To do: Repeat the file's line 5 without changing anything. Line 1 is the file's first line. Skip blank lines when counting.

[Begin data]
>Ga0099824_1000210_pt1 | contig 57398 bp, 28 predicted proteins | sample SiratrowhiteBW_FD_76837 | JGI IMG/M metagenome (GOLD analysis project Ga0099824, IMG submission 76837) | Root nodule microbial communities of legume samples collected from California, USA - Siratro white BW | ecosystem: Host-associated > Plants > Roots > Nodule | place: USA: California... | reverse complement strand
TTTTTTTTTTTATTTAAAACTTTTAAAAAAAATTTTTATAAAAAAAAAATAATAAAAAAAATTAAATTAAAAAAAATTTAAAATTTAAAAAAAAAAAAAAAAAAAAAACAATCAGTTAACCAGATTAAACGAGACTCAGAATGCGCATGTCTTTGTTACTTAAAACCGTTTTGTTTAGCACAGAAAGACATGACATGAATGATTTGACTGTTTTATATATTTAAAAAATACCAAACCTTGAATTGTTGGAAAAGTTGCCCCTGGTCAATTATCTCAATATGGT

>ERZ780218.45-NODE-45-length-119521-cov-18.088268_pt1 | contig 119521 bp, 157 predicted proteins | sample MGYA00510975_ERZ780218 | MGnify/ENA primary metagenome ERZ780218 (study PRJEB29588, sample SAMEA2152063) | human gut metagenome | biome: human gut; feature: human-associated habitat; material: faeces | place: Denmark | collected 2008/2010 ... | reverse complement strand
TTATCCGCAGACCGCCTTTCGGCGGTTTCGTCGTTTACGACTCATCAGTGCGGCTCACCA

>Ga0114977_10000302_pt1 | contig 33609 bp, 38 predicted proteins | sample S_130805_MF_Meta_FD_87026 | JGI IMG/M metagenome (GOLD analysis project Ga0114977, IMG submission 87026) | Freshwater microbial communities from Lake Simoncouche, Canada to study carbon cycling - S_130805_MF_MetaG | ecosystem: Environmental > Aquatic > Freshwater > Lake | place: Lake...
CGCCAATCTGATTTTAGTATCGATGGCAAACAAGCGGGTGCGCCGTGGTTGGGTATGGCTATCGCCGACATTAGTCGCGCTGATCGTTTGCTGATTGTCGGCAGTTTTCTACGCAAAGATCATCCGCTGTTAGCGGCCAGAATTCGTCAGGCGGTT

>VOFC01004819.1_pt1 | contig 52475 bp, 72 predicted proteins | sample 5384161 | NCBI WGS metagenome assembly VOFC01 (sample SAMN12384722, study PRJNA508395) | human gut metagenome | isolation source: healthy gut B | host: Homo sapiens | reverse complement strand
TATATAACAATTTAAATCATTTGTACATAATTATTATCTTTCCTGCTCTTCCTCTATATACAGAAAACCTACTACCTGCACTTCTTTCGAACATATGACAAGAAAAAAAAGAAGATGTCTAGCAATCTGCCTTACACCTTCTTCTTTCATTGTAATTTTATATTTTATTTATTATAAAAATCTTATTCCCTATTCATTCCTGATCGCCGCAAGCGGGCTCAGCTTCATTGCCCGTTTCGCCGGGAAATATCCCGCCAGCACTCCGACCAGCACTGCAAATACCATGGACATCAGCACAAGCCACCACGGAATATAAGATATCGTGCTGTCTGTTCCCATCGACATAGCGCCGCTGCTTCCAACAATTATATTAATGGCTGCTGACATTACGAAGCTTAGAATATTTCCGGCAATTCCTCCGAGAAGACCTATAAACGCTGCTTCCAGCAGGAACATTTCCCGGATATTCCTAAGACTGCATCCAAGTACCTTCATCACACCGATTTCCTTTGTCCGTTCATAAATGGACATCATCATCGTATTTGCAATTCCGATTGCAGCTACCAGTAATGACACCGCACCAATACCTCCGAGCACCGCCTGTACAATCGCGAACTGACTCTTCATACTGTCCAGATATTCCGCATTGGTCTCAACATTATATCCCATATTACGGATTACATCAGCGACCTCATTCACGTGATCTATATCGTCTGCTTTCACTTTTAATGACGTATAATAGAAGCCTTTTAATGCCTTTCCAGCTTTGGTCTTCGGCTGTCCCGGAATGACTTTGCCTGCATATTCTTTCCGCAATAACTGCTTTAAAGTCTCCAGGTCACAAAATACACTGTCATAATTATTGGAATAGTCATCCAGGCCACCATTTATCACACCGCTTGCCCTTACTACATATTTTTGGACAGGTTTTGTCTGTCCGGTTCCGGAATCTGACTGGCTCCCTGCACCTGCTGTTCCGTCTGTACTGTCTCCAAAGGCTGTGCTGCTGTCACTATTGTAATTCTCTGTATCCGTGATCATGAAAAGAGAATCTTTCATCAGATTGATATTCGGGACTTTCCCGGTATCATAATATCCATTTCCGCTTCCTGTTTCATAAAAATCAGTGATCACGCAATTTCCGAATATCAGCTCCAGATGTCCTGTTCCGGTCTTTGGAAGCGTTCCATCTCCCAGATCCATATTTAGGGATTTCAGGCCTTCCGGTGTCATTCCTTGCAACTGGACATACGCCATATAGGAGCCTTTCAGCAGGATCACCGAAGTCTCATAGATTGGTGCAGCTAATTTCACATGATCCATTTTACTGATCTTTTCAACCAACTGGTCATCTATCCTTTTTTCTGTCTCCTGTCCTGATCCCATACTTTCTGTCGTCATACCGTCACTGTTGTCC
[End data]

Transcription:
>Ga0114977_10000302_pt1 | contig 33609 bp, 38 predicted proteins | sample S_130805_MF_Meta_FD_87026 | JGI IMG/M metagenome (GOLD analysis project Ga0114977, IMG submission 87026) | Freshwater microbial communities from Lake Simoncouche, Canada to study carbon cycling - S_130805_MF_MetaG | ecosystem: Environmental > Aquatic > Freshwater > Lake | place: Lake...